August 9, 2005
Hello to All!
When I last wrote, I was assuming I would not write again for another month or so. But then he arrived—Kai Evenson LaMothe—on the day of his due date—August 3, 2005!
Kai was born here at home on the farm, at 10:45 PM, all 7 pounds 15 ounces, 21 inches of him. He was immediately welcomed by brother Jordan and sister Jessica (Kyra was fast asleep).
The decision to give birth at home was one Geoff and I made after moving to New York. I had been planning to work with a group of midwives and give birth in a local hospital. Only after moving did I learn that New York permits VBAC births (vaginal birth after cesarean) only in hospitals with a 24-hour anesthesiologist. As Jordan was a C-section, despite the fact that Jessica and Kyra were successful VBACs, my options were to have a scheduled cesarean section a week before my due date or go into labor and drive over an hour to Albany Medical Center for a natural birth. Each option seemed to us to be laden with its own risks--“just-in-case” major surgery or a car birth.
How ironic it was, given that we moved to Hebron to cultivate a different relationship to nature, and given that I am writing a book on the challenges of trusting the wisdom of bodily being! I decided to do more research.
I found a wonderful midwife and herbalist who was willing, seemingly against all odds, to take us on 37 weeks into the pregnancy and assist us in giving birth at a home still under construction. Everything she said about birth was what we believe we have learned through the process of welcoming Jordan, Jessica, and Kyra.
The experience was more than we had hoped it would be. Beautiful. Arduous. Perfect. We had visited the midwife that morning, taken yet another trip to Hope Depot, and spent the afternoon laying tiles in the bathroom—crouching, squatting and crawling around with my nine-month belly. As we were cleaning up around 6, I started having some contractions. Mild ones. Semi-regular. We gathered around. The kids started to get excited. I so appreciated their energy and attention. Their very presence defused the fear and affirmed the value of the process underway. Around 7, we called the midwives and my parents. The birth was imminent.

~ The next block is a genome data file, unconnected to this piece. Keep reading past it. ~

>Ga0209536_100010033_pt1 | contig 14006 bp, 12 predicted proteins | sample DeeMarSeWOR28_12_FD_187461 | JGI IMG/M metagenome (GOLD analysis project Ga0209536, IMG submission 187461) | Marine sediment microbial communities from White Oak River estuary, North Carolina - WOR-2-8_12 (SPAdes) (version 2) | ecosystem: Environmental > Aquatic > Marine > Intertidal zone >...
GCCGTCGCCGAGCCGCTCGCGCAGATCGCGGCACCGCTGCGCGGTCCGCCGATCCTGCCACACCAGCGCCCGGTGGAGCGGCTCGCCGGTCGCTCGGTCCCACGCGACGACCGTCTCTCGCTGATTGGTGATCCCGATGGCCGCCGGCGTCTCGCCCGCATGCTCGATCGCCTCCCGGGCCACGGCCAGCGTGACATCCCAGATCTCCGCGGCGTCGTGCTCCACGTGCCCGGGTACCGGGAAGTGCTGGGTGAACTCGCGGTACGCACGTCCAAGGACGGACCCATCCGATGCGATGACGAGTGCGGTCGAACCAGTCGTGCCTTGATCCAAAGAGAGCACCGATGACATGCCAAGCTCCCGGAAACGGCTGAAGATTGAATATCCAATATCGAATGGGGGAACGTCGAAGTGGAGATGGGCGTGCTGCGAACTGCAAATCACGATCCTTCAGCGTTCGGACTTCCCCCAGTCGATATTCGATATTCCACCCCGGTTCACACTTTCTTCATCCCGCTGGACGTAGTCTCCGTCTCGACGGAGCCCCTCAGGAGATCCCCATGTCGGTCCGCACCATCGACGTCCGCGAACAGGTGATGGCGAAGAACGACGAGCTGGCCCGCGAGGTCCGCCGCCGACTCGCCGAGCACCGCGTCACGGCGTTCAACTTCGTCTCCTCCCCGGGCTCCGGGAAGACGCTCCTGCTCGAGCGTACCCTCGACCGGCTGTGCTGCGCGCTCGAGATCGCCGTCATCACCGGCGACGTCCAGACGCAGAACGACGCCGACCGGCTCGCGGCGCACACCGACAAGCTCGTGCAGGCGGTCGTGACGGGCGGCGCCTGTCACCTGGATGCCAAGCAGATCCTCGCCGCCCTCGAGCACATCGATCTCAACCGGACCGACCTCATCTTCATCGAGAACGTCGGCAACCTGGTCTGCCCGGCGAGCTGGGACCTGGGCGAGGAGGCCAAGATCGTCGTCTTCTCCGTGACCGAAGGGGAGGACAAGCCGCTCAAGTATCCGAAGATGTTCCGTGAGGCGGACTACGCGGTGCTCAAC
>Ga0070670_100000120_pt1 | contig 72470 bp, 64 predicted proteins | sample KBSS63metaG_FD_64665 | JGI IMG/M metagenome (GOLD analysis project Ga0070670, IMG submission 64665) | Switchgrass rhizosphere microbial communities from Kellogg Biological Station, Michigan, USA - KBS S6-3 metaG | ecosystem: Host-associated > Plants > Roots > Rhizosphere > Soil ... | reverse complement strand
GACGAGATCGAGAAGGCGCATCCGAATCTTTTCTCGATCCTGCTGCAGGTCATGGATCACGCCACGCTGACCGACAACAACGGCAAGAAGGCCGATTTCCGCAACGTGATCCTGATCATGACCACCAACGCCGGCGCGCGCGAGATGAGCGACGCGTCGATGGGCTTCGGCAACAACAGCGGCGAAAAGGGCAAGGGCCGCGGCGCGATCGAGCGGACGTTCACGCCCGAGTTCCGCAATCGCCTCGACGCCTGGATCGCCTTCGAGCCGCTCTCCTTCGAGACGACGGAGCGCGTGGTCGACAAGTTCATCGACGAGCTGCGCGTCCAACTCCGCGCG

As Geoff put the kids to bed, they insisted on all sleeping in Jordan’s room. I heard them demanding to be woken up for the birth. “Pinch me” said Jessica; “Pour cold water on me” said Jordan. I labored while listening from a neighboring room, still able to sink deep within the space of a contraction, find currents of bliss, and ride them through to moments of quiet between.
The midwives arrived and the contractions intensified to a place where I could no longer handle them alone. The self spills out, dissolves. Consciousness is no longer capable of mastering, negotiating, willing. I hung on Geoff and on every encouraging word of the midwives. I tried not to pull away from the pain but rather sink through it, dissolve into it, allow it to transform me into a conduit for the one to come. He did. Caught and welcomed into the web of loving care made necessary by the pain of the contractions themselves. The midwife gently unwrapped the cord from his neck and handed him to me.
Jordan and Jessica were there within seconds, witnesses to his gooey newness. Geoff held him as I cleaned up, and then the four of us gathered in the living room around Kai, and for the next hour and a half, watched him evolve from a water creature into a land creature. From ashy blue to a peachy pink. From wet to dry. From wrinkled and squeezed to awake and alert, with eyes-wide-open to his new world.
My parents arrived just before 1 AM, and the midwives, having examined, weighed, measured the little one, left. Kai nursed for 40 minutes, and then slept until 8 AM the next morning.
He embraced his name within a day. “Kai” is Welsh (for my mother’s family) and Scandinavian (for Geoff’s mother’s family). It is a derivation of “Kay,” meaning “happy, rejoicing.” Geoff grandmother, Katherine (called “Kay”) Evenson died in January of this year, before knowing that our little one was on its way. Kai also means “keeper of the keys” and “earth”—meanings that resonate for us with the role we believe he has played in bringing us here to the farm. Apparently, Kai is also a South African word meaning “beautiful” and indeed he is. His eyes are dark blue; his hair a golden brown. And there are times when he looks at me and I see the spitting image of Geoff’s father, Peter, who also died in January, months shy of his 70th birthday. Peter spent his early years on a dairy farm, and remembered those years as the best of his life.
Meanwhile he grows. Calm and alert, I could swear that he already smiles and cuddles. When he is not sleeping, he lies awake, blinking, looking around, seeming to take in and contemplate all the sensations appearing to him. A complete joy! And I am recovering well.
Love from all of us,
P.S. If you are interested in a recent study on the safety of home birth, check out the recent article in the June 2005 edition of the British Journal of Medicine.